Self-Care + Mental Health + Running
How do you stay sane with a toddler in the house 24/7 because you’ve pulled him from nursery during COVID? How do you keep a sliver of sanity when it feels like the world is falling to pieces amid a global pandemic? For me, the answer to those questions is running. Running is a positive mental health sanctuary; it’s a way to stay active and a tool that allows me to eat more pizza.
I’m in no way an elite runner. I’m a runner. I run to feel better at the end of the day. I run to clear my mind. I run to challenge myself. Sure, I like to dive into my split times and other stats via Nike Run Club, Strava, or Garmin, but I don’t run to set local records. To me, running is about that release. It’s that hour where everything melts away, and a sense of mindfulness comes over. It’s lacing up my shoes and leaving the house in the mornings to find my starting line. The fantastic thing about running is that the starting line can be anywhere (the finish line can be anywhere too). Ultimately though, running allows me to return how with a slightly better state of mind and be a friendlier person to the people around me for the remainder of the day.
Recently I’ve been following a training plan via Garmin Coaching. I have a few regular routes that I rotate through. The depend on how hot/humid the weather might be, how well/unwell I slept, or what asshole behavior my son was exhibiting that morning. The nice thing about the Garmin plan is it removes a lot of the planning, which allows me just to run. It’s one less thing I need to juggle between meal planning, laundry, and kid wrangling.
With the entire world feeling like it is in a state of dystopia and constant friction, running feels like a sliver of release. Studies have shown that engaging in activities like running can act to alleviate things like stress and anxiety. I feel like anything that seems to have a positive effect on mental at the moment is worth doing. Whether it’s a placebo or not, that little boost of self-care goes a long way.
Nike Run Club
If you’re looking for an excellent and safe place to start your running routine, I’d highly recommend the Nike Run Club app. The team at Nike has done a great job creating some great audio guide runs covering the whole spectrum of beginner to expert. The guide runs vary based on distance and time. They provide a balance of pep talk, mindful reflection, and quiet running. A good chunk of the guide audio runs are produced by Chris Bennett, who is the Nike+ Run Club Global Head Coach. Coach Bennett is a lot of fun to listen to and run too. He also rocks a pretty stellar mustache.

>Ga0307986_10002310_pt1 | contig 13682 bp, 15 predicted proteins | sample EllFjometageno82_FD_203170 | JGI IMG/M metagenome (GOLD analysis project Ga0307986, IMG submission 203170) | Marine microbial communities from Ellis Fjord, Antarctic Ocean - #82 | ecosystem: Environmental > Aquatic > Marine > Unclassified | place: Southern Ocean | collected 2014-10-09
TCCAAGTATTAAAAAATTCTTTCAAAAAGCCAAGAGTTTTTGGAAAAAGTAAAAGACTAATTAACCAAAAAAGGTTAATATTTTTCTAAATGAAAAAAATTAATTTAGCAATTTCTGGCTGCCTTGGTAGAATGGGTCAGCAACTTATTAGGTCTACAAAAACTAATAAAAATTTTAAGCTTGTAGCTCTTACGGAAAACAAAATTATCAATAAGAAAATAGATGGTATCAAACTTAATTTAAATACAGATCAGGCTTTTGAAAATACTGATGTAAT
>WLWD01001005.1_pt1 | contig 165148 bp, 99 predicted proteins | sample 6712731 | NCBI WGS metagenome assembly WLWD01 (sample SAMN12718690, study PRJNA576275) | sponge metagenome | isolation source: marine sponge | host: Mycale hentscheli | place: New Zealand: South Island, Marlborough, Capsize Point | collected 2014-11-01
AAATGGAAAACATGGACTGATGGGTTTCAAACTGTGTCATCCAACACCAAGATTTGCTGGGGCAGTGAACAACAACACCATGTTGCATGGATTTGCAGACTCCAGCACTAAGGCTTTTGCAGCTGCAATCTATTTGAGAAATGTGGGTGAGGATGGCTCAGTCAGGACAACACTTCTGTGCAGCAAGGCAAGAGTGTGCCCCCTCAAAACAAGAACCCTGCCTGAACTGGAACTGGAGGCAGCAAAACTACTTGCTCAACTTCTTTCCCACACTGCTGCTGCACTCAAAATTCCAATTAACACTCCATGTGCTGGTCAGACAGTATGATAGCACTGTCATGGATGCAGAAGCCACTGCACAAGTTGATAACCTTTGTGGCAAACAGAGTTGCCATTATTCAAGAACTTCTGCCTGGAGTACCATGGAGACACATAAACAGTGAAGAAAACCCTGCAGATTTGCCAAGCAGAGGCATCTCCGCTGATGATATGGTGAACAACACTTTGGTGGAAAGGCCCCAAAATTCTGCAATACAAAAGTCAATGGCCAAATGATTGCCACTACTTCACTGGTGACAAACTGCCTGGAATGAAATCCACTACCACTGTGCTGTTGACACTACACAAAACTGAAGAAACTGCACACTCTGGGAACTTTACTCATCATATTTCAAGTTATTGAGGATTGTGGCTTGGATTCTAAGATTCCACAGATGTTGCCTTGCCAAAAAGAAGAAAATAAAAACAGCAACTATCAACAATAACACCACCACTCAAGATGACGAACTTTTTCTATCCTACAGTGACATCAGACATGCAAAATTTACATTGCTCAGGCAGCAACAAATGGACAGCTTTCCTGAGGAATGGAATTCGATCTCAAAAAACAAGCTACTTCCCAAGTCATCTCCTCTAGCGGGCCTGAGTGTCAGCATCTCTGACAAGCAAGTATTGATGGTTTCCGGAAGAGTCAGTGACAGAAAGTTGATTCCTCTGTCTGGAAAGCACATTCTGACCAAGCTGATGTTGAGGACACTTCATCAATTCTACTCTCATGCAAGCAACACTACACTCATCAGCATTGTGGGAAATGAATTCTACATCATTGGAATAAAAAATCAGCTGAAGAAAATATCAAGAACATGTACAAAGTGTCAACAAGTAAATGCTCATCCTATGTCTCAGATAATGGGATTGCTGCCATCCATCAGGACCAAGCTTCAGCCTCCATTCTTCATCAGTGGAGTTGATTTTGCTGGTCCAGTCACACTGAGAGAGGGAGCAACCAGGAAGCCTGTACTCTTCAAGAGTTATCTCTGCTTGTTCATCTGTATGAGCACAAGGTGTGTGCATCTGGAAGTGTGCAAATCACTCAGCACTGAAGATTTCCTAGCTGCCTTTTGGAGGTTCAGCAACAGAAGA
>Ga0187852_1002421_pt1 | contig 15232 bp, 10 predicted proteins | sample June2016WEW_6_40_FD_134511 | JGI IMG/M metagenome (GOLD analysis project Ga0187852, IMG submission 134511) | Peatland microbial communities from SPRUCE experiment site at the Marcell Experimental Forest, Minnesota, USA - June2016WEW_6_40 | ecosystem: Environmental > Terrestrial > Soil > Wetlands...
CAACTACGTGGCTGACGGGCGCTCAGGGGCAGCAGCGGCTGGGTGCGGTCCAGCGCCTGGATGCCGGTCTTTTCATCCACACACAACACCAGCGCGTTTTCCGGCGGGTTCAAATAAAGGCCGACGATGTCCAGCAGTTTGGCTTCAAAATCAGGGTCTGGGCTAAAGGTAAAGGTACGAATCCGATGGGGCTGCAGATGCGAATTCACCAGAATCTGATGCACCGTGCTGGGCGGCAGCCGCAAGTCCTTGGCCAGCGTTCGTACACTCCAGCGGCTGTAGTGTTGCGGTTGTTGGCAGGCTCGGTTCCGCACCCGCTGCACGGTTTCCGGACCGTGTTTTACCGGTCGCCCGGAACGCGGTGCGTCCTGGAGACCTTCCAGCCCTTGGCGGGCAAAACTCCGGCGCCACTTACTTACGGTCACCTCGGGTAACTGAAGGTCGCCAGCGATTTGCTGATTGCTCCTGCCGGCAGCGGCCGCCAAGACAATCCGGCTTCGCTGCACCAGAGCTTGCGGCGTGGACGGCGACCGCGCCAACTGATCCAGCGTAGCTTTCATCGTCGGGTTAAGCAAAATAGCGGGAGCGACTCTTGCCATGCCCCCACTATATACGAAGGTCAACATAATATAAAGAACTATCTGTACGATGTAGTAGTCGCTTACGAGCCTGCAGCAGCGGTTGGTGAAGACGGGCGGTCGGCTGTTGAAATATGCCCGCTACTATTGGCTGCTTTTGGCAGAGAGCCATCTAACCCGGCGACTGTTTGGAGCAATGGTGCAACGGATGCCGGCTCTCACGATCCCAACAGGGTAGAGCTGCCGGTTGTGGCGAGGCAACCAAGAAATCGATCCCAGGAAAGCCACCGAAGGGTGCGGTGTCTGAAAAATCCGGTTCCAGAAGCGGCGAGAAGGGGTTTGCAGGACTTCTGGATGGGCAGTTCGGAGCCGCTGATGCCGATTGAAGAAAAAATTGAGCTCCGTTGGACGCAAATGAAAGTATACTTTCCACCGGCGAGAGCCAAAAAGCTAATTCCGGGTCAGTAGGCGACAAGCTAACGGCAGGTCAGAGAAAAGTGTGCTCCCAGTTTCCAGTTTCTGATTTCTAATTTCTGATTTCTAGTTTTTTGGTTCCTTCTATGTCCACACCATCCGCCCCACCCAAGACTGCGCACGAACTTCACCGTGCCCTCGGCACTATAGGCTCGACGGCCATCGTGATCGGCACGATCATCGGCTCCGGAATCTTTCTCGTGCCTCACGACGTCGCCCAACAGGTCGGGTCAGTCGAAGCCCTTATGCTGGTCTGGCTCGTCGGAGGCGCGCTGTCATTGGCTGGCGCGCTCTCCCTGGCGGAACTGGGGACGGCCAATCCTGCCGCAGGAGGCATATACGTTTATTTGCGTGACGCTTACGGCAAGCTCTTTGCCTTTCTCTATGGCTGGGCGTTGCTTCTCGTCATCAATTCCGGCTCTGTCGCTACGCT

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No regrets. I wish. Actually, no I don’t. Regrets are important. Regrets remind you that you made a mistake, screwed up, acted like an ass, let people down. Regrets teach you about right and wrong. Regrets are examples of us when we were not at our best. But regret is proof that you are getting better… or at least want to be. Regrets are lessons. They are failures. Regrets are stumbles. Regrets are falls. Regrets are fu<% ups. They are wholly yours. You own them. And regret is not worthless. In fact, regret can be as valuable as you are willing to make it. Regrets can serve as a compass for you. Regrets can be a great counselor to you. Regrets can be the canary in the coal mine of your life. And as long as you’re willing to share your regrets… your regrets can be someone else’s way of learning a hard lesson without learning it the hard way. Just remember that regrets live in the past. They’re not now. They are not tomorrow. You can’t ever change what happened. But you can always change what’s happening… and that just might inspire what’s going to happen. No regrets? Screw that. I have regrets. But having regrets isn’t one of them. #everyrunhasapurpose #thisisaboutrunning #thisisnotaboutrunning #nikerunning #running #motivation #inspiration #nike #sneer 📸 @jjeffersoniv
What About You?
What are some ways you are paying attention to your mental health and practicing self-care? As a father or caregiver, are you taking time to step out of the chaos and find a healthy release? I’d love to hear how you are staying active from a mental and physical perspective.
How do you communicate to your two and a half year old that it’s currently May of 2020, and we are in the throws of a global pandemic? What if anything does one relay to a toddler? Does he need to know anything if it’s not on his radar at all? How are parents communicating the good reason they aren’t seeing their friends at school?
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